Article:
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China Blamed for MITM Attack on Outlook

A leading rights group is again calling on technology giants including Apple, Microsoft and others to revoke trust for China’s certificate authority CCNC, after claiming that the authorities were responsible for a major Man in the Middle (MITM) attack on Outlook users over the weekend.

The attack, which lasted for about a day, targeted IMAP and SMTP for Outlook using a self-signed certificate, as per previous similar attacks against iCloud, Google and Yahoo, according to anti-censorship organization Greatfire.org.

However, this attack was aimed mainly at mobile users, who are more likely to click ‘continue’ if presented with a ‘cannot verify server identity’ warning message, as they might think it’s the result of a network problem, co-founder Charlie Smith explained via email.

Greatfire.org is once again pinning the attack on CCNC’s ruling body, the Cyberspace Administration of China – whose head, Lu Wei, reports directly into president Xi Jinping.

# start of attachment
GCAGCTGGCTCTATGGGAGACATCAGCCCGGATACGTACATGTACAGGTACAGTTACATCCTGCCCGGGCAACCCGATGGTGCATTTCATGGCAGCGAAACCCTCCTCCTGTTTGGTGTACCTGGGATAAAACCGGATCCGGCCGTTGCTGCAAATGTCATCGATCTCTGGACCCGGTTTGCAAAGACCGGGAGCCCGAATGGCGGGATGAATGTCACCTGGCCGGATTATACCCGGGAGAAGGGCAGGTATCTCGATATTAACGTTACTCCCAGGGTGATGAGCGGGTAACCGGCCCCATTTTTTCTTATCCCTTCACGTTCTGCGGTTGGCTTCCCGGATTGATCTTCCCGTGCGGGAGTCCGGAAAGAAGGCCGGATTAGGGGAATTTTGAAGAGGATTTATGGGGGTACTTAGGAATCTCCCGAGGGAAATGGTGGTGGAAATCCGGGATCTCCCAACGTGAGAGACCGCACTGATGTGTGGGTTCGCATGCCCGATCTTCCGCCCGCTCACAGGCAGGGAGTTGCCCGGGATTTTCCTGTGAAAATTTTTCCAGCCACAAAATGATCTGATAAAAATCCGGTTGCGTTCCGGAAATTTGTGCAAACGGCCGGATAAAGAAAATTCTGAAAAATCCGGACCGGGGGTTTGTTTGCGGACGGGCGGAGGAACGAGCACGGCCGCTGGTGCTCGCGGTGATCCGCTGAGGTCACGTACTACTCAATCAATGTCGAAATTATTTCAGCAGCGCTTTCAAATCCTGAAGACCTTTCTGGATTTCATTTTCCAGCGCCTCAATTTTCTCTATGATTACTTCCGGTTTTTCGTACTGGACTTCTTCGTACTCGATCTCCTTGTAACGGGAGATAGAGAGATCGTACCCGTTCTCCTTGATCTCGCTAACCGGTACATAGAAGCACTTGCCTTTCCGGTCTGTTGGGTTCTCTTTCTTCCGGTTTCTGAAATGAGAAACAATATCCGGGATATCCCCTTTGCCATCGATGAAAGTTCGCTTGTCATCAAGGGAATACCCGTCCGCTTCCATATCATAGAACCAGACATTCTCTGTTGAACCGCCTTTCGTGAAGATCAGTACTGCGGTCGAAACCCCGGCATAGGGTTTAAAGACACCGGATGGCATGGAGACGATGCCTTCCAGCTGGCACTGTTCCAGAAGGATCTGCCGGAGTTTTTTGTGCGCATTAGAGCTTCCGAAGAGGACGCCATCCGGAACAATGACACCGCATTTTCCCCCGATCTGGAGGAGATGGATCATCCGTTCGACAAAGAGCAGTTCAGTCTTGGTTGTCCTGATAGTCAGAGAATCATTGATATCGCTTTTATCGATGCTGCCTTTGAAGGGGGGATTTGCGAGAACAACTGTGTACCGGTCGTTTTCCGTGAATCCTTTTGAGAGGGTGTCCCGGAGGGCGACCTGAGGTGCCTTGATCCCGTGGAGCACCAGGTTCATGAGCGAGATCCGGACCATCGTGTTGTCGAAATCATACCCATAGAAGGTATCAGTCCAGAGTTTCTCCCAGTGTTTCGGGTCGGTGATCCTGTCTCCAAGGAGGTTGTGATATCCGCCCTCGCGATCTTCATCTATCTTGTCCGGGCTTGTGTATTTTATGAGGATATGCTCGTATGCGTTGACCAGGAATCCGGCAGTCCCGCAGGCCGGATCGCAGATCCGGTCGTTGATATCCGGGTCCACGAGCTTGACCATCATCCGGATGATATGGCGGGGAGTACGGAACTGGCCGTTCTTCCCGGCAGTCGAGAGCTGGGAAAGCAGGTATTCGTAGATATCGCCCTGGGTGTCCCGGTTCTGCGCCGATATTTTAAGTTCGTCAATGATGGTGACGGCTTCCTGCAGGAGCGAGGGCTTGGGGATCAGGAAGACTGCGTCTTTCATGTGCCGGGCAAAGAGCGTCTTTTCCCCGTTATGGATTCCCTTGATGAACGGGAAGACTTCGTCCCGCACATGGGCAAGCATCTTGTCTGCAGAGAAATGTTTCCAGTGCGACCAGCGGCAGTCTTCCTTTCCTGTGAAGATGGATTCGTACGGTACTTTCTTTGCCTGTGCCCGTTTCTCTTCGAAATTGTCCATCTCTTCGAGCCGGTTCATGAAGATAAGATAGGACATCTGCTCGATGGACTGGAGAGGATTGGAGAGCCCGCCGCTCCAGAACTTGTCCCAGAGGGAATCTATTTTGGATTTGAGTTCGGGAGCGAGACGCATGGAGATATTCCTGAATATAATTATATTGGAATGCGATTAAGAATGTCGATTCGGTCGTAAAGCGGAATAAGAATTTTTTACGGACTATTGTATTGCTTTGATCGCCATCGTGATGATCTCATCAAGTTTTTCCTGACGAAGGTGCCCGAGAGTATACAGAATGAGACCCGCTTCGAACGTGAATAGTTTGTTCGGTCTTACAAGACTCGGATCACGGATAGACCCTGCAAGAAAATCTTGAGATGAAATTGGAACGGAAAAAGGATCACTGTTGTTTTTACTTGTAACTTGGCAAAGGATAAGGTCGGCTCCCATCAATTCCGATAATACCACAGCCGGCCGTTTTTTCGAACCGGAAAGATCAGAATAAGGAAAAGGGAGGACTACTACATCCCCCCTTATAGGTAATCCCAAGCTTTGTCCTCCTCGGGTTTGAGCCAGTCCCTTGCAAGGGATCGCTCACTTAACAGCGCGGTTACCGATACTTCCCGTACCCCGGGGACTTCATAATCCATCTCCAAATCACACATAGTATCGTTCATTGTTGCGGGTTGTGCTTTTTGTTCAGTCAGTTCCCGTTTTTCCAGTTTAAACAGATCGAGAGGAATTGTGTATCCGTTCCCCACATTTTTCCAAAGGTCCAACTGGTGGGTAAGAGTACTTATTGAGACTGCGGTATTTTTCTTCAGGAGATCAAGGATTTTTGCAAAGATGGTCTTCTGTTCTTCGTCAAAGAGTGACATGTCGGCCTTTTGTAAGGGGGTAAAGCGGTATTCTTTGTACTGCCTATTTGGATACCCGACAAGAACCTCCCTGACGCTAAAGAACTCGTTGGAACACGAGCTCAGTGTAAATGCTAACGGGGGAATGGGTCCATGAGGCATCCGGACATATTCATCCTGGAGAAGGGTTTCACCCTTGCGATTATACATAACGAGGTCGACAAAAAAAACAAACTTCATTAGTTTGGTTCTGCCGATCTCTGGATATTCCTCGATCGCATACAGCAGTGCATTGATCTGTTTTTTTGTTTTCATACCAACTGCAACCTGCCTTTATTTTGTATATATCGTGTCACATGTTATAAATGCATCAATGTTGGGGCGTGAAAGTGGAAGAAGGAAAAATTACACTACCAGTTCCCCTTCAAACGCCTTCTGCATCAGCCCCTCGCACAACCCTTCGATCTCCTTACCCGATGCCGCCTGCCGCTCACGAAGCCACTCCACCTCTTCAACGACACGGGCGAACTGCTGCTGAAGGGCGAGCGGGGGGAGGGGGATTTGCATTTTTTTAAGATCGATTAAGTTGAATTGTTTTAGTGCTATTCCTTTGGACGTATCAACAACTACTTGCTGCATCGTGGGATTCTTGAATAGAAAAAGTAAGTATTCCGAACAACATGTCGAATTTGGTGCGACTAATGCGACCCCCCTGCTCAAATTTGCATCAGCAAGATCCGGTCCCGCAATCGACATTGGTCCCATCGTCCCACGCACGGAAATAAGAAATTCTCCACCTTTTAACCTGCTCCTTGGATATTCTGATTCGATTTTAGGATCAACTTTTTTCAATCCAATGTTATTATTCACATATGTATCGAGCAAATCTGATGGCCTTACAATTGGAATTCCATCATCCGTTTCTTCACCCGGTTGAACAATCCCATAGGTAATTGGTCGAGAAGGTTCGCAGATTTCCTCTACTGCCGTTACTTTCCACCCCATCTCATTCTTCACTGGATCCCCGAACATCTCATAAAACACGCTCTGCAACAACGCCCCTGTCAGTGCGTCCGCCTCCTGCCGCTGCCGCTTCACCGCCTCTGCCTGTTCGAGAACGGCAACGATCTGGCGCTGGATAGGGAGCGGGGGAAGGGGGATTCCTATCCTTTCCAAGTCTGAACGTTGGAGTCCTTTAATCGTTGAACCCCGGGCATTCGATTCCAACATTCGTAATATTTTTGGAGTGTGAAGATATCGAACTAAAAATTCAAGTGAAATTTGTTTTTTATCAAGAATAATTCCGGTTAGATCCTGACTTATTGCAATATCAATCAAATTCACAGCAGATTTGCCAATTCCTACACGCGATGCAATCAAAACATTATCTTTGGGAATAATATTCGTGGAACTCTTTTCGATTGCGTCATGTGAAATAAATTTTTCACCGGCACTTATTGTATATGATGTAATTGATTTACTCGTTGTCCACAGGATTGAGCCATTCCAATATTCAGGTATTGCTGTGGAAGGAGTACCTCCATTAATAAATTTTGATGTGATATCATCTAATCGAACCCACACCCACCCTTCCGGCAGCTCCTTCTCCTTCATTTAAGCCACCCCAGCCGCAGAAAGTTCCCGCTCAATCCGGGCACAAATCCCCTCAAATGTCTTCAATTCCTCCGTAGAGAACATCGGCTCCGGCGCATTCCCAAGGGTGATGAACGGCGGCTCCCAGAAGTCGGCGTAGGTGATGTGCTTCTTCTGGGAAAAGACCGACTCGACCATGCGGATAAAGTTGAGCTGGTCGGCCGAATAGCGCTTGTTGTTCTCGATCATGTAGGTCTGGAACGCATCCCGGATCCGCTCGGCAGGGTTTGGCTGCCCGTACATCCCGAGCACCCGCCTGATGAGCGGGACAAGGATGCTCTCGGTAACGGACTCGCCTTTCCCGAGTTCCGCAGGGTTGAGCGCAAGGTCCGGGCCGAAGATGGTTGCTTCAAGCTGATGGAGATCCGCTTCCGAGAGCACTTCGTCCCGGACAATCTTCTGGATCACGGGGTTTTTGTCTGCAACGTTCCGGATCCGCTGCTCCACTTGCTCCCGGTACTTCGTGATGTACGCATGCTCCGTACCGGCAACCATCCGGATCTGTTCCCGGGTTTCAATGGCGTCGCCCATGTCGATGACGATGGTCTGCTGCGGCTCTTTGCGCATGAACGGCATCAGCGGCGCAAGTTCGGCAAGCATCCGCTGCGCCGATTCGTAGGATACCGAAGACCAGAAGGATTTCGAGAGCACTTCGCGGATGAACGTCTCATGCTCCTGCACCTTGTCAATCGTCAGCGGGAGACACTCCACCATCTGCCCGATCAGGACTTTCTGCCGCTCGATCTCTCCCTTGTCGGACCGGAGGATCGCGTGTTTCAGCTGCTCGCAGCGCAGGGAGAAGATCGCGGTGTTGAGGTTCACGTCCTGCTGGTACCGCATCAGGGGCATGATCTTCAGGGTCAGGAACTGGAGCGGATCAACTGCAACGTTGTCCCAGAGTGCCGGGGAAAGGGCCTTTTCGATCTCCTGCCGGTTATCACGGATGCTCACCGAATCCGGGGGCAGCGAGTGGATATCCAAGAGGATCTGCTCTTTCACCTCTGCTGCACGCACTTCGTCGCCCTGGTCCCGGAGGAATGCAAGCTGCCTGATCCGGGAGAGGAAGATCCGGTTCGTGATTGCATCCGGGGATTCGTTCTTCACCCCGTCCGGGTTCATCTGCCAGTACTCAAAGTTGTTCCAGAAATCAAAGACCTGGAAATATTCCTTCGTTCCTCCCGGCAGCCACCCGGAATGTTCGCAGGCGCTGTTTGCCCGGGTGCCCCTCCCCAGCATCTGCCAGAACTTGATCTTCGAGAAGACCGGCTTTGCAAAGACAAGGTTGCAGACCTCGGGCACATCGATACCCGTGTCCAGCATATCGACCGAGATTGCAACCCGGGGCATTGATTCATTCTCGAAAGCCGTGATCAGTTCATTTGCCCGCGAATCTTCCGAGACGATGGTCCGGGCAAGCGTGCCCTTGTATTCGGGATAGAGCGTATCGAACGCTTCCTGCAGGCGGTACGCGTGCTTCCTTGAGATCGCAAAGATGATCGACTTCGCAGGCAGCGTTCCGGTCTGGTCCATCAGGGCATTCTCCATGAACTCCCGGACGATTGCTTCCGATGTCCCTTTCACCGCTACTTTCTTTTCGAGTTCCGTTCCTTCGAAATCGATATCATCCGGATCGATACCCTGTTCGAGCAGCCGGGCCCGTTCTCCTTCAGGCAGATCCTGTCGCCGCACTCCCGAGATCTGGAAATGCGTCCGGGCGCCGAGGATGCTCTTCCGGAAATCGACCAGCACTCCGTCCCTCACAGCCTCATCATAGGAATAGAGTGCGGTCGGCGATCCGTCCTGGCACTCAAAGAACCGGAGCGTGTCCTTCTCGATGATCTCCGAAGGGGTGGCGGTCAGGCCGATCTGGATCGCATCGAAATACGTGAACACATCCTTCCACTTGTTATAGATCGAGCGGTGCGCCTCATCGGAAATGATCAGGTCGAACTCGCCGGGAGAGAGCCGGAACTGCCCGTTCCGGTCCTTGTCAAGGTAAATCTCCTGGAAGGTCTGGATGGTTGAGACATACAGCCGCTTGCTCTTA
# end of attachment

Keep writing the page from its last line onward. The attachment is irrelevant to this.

“This attack comes within a month of the complete blocking of Gmail (which is still entirely inaccessible). Because of the similarity between this attack and recent MITM attacks in China (on Google, Yahoo and Apple), we once again suspect that Lu Wei and the Cyberspace Administration of China have orchestrated this attack or have willingly allowed the attack to happen,” Greatfire explained in a blog post.

“If our accusation is correct, this new attack signals that the Chinese authorities are intent on further cracking down on communication methods that they cannot readily monitor.”

Like the other services which were hit with MITM attacks recently, Outlook uses HTTPS, meaning a cyber-attack like this is one of the few options available to China to intercept or block communications.

Greatfire.org believes the authorities are currently testing their MITM capabilities, which accounts for the relatively short duration of the attack.

“The authorities may also be gauging user response. By keeping track of how many users ignore the certificate warnings, the authorities will be able to determine the effectiveness of this type of attack,” it added.

“We strongly recommend that users never bypass certificate error messages by clicking ‘continue’.”

Although Apple supremo Tim Cook flew to China for high level talks in Beijing following the iCloud MITM there has been no official response from Cupertino on what the outcome was.

Beijing’s line on cyber attacks has been consistent: to voice its strong opposition to any form of hacking and claim that it is a victim, not a perpetrator, of such attacks.

However, that stance was undermined recently when it emerged that police in Zhejiang province procured a $24,000 mobile trojan to spy on smartphone users in the region.

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